In the Biblical accounts involving prayer, oftentimes the petitioner’s posture is described. For example, Abraham fell upon his face before God (see Genesis 17:3, 17). Moses prayed with his hands outstretched (see Exodus 9:27–29). King Solomon both knelt and spread his hands toward Heaven in prayer (see I Kings 8:54). Jesus prayed while looking up to Heaven (see Mark 6:41, John 11:41, and 17:1).
Communication with God does not require a certain physical position, neither is a particular position prescribed for a particular occasion. However, our prayer postures can give expression to the attitudes of our hearts. For example, if we have an attitude of humility or gratefulness, certain postures can be an appropriate way to express these attitudes. The heart of the one who worships is what matters most to God. Let’s look at several postures and other aspects of prayer positions that God mentions in His Word, as well as the underlying heart attitudes which they may represent. We will also consider appropriate times and situations in which we may choose to incorporate them in our prayer times with God.
Lying Prostrate before God
No position symbolizes humility as much as being on our faces before God. This prayer position demonstrates being poor in spirit, which is the first heart attitude Jesus mentions in His Sermon on the Mount. Jesus instructed His followers to learn from His example of being “meek and lowly in heart” (Matthew 11:29). Lying prostrate on our faces indicates we recognize our utter unworthiness to be in God’s presence. In Revelation 1:17, the Apostle John wrote about his immediate response to being in the presence of Jesus: “And when I saw him, I fell at his feet as dead. And he laid his right hand upon me, saying unto me, Fear not; I am the first and the last.”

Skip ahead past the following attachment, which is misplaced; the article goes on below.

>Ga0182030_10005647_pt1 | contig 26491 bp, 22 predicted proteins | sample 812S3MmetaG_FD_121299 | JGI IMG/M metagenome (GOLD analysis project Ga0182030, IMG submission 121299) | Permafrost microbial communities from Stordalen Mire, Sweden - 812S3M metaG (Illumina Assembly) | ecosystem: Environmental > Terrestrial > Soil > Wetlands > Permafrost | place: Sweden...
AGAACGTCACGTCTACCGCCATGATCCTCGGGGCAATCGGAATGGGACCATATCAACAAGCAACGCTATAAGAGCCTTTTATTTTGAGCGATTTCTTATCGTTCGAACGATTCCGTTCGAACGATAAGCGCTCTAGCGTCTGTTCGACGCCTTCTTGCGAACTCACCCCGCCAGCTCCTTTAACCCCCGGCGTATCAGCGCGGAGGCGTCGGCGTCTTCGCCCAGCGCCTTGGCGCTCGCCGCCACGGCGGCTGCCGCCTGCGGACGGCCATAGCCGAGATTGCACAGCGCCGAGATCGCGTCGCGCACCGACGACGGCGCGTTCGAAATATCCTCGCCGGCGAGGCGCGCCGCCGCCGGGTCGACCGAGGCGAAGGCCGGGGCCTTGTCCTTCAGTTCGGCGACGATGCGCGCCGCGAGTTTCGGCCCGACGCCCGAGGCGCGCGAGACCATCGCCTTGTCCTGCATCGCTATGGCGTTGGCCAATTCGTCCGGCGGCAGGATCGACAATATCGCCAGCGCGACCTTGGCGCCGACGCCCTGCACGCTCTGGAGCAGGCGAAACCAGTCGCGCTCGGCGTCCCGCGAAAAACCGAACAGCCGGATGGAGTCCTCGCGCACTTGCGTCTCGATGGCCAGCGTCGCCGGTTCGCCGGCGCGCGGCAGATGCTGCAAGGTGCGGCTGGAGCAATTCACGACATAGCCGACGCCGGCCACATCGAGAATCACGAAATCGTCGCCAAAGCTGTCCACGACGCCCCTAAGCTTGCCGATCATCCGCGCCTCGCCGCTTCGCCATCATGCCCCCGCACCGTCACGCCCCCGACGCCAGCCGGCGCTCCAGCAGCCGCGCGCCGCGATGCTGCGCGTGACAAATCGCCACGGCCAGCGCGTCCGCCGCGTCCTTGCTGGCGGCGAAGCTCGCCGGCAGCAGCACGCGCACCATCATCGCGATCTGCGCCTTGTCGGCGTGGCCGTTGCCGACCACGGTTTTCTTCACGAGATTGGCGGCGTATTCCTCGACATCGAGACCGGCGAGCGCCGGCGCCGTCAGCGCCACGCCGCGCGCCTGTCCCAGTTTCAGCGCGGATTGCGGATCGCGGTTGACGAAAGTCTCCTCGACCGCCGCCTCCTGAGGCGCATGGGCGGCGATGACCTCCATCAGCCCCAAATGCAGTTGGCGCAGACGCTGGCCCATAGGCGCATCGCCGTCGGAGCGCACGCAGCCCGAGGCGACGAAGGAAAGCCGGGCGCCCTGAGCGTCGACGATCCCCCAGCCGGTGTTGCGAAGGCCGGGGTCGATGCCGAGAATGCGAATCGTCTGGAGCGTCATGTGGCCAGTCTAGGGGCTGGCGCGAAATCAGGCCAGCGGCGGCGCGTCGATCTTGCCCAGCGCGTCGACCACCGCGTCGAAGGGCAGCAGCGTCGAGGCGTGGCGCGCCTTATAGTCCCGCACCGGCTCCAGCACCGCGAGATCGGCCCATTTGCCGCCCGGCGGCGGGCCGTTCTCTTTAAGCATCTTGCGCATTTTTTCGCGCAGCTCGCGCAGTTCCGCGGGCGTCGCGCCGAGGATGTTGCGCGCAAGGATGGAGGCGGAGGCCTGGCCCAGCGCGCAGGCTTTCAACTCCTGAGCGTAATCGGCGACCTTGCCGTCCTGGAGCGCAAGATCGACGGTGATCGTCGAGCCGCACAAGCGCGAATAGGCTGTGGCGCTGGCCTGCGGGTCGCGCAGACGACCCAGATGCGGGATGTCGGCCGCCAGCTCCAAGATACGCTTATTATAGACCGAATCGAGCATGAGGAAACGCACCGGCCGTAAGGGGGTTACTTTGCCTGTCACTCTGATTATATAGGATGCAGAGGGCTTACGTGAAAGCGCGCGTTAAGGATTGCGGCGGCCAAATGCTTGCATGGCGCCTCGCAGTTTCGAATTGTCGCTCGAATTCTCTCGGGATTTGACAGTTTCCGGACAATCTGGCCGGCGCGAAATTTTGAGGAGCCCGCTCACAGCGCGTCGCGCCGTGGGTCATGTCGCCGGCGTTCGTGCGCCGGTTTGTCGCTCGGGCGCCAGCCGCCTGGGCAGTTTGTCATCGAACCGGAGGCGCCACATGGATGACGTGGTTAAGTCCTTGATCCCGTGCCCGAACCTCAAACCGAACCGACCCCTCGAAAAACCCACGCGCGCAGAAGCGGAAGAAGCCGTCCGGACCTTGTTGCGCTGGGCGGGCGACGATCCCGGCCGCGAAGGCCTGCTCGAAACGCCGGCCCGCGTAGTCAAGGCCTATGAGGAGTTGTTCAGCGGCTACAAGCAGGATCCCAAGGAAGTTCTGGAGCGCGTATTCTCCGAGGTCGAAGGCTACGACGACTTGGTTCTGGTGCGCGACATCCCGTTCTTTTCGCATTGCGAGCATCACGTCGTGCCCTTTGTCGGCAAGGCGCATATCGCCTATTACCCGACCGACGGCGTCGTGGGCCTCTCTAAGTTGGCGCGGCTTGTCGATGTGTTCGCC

Interestingly, most occurrences of the Hebrew word rendered “bow” or “bow down” in the Scriptures refers to this type of bowing one’s whole body before the Lord. In today’s Christian culture, we tend to equate this word primarily to the act of bowing one’s head in prayer. However, the original meaning is that of falling prostrate bodily in the Lord’s presence.
One who bows in this way before God conveys an attitude of honor, gratitude, and worship, acknowledging that all things come from His hand. When Job suffered great losses, he bowed down on the ground: “Then Job arose, and rent his mantle, and shaved his head, and fell down upon the ground, and worshipped, And said, Naked came I out of my mother’s womb, and naked shall I return thither: the LORD gave, and the LORD hath taken away; blessed be the name of the LORD” (Job 1:20–21).
A wise way that we may begin each day is to get on our faces before God. Humbly, we can acknowledge our unworthiness, inadequacy, and inability to accomplish His will without Him. We should plead for His mercy as a beggar destitute of his own resources and trust that His strength and goodness will sustain us throughout the day. Lying prostrate before God may express the following attitudes:
- It acknowledges our total unworthiness.
When God made a covenant with Abraham, Abraham recognized his unworthiness before God and “fell on his face” before the Lord (see Genesis 17:1–3).
- It recognizes our need for God’s mercy.